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Local health experts see uptick in gaming addiction recently named a mental health disorder by WHO

Posted at 6:17 PM, May 31, 2019
and last updated 2019-05-31 22:09:40-04

Picking up a video game controller is easy for some but putting it down can be difficult for others.

That’s why the World Health Organization (WHO) is taking video-gaming to a new level, naming “gaming disorder” a mental health disorder.

The WHO is defining gaming addiction as 12-months of constant gaming that takes priority over daily activities and other interests.

Local health experts say it’s something they’ve been trying to address for the past 5 years.

Captain Nemo’s Games and Comics in San Luis Obispo has close to 100,000 video games, but the manager says he sells just as many board games as video games.

He says there has been an uptick in board game sales within the last couple of years.

“Whether you are playing poker or chess, any time you withdraw from the world, you’ve got a problem,” said Jay Fernbaugh, Captain Nemo’s Games and Comics manager.

He thinks too much gaming should be treated as an addiction rather than a mental health disorder.

The WHO is classifying gaming disorder as an official medical condition, defining it as “impaired control over gaming, increasing priority given to gaming over other activities.”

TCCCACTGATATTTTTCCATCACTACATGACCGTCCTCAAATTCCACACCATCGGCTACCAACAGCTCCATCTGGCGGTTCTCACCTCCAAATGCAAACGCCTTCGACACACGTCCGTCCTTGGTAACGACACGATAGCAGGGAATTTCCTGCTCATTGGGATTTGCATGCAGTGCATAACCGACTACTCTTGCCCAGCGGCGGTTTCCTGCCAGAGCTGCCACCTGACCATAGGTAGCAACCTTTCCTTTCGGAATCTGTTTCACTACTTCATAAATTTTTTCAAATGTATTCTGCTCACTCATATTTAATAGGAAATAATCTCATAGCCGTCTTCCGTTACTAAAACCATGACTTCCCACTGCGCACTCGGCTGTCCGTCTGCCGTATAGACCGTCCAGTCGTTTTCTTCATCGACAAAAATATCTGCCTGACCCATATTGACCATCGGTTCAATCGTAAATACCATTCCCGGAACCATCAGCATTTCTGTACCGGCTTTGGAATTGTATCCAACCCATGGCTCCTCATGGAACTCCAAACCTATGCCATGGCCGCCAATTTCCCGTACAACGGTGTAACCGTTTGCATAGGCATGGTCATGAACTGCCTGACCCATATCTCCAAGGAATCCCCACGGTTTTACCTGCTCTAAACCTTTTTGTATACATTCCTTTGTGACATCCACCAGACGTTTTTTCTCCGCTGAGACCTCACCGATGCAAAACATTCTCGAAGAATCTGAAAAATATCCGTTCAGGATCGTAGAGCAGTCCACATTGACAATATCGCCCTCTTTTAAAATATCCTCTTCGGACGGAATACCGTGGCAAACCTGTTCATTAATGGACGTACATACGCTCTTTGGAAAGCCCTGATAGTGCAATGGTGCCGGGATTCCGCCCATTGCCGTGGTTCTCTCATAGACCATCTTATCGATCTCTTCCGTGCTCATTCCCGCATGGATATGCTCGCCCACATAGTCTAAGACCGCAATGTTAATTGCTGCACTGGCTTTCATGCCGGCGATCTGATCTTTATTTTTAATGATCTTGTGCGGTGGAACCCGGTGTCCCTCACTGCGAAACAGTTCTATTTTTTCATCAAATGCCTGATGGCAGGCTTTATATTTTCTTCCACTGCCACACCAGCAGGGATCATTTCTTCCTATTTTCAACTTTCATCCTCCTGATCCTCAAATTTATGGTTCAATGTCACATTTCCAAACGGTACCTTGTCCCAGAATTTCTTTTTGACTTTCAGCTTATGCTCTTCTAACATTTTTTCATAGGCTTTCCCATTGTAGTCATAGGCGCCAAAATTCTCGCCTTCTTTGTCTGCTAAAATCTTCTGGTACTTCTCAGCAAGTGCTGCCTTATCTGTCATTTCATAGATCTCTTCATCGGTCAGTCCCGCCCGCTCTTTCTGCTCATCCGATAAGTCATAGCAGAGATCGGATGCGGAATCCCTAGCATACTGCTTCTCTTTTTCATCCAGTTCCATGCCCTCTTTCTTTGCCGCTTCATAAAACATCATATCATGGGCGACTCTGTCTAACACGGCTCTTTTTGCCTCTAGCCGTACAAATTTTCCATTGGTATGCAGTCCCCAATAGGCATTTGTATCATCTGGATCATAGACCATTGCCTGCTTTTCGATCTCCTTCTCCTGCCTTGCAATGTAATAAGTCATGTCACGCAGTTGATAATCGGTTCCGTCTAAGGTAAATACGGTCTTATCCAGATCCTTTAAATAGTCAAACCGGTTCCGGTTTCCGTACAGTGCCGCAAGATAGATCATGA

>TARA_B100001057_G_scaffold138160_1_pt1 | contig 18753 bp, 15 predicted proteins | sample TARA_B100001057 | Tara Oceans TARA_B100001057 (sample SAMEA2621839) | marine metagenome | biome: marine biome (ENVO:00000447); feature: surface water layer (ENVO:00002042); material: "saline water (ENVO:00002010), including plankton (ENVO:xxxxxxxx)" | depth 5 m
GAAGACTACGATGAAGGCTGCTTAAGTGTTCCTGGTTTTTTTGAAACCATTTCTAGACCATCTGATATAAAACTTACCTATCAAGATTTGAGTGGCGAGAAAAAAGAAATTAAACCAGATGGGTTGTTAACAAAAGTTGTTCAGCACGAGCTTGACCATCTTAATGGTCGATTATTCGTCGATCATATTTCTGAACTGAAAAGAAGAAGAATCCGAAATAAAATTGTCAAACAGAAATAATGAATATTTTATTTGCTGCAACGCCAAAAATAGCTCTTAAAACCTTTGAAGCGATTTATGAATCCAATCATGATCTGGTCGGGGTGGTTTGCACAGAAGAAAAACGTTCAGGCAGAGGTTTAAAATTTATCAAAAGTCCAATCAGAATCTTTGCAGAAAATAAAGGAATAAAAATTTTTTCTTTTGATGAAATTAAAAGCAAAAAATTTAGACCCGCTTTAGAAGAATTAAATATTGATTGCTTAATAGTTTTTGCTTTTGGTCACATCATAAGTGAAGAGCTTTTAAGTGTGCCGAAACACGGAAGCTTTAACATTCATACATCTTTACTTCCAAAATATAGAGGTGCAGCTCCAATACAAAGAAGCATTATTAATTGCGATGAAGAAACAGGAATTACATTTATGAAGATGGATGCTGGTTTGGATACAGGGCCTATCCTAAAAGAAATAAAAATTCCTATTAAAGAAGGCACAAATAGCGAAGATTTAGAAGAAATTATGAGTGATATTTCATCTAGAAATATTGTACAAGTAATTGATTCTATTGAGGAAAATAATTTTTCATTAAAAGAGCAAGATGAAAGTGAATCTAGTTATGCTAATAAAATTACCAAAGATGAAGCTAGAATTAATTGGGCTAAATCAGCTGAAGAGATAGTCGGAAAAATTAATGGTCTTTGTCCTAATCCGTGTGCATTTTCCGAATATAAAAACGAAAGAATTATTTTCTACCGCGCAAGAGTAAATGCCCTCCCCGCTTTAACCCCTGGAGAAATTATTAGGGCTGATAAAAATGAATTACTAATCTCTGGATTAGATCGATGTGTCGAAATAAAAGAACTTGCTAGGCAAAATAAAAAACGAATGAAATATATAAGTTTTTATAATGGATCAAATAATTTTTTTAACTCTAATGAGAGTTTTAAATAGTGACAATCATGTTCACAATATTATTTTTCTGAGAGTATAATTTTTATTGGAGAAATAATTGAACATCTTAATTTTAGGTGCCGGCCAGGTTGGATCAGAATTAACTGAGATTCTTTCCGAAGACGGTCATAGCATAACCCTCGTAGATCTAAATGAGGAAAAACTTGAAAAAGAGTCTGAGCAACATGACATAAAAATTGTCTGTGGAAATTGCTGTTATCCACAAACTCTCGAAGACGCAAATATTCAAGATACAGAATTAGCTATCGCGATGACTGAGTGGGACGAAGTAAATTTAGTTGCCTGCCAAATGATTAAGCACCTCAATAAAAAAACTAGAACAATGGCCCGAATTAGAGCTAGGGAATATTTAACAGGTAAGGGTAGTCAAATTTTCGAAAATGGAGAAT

SLO County Behavioral Health clinician Cassie Ueberrhein mostly works with college students. She says she’s seen the biggest increase in gaming disorder this year.

“Some video game use in moderation is okay,” Ueberrhein said. “It can actually stimulate the brain and can be a source of self-esteem, but when something is overdone, that’s usually when it becomes unhealthy.”

She says isolation, irritability and lack of proper nutrition are all signs someone is spending too much time in front of their screen.

“They are finding some social interaction online but that is in the virtual world and not getting so much the social face-to-face interaction in the real world,” said Ueberrhein.

With the WHO bringing awareness to moderation, Fernbaugh hopes people will trade the controllers for classic cards or chess pieces.

“With smartphones and everything, people have isolated themselves for so long and now people are starving for that human interaction where they can still have fun together, but they are face to face,” said Fernbaugh.

Local health experts say the key to change is to start small.

“Let’s not go cold turkey, maybe just cut down two hours per week to start and then maybe start implementing social events with other people,” said Ueberrhein.

She says sometimes the word “addiction” is triggering for some. Health experts recommend approaching people who may have a gaming disorder with, “Hey, we haven’t seen much of you lately,” or “It looks like you have been gaming more recently.”

According to the WHO, gaming disorder only affects a small portion of people who use digital gaming, but people should pay attention to the time spent playing.

The Entertainment Software Association released a statement saying, “‘Gaming disorder’ is not based on sufficiently robust evidence to justify its inclusion in one of the WHO’s most important norm-setting tools.”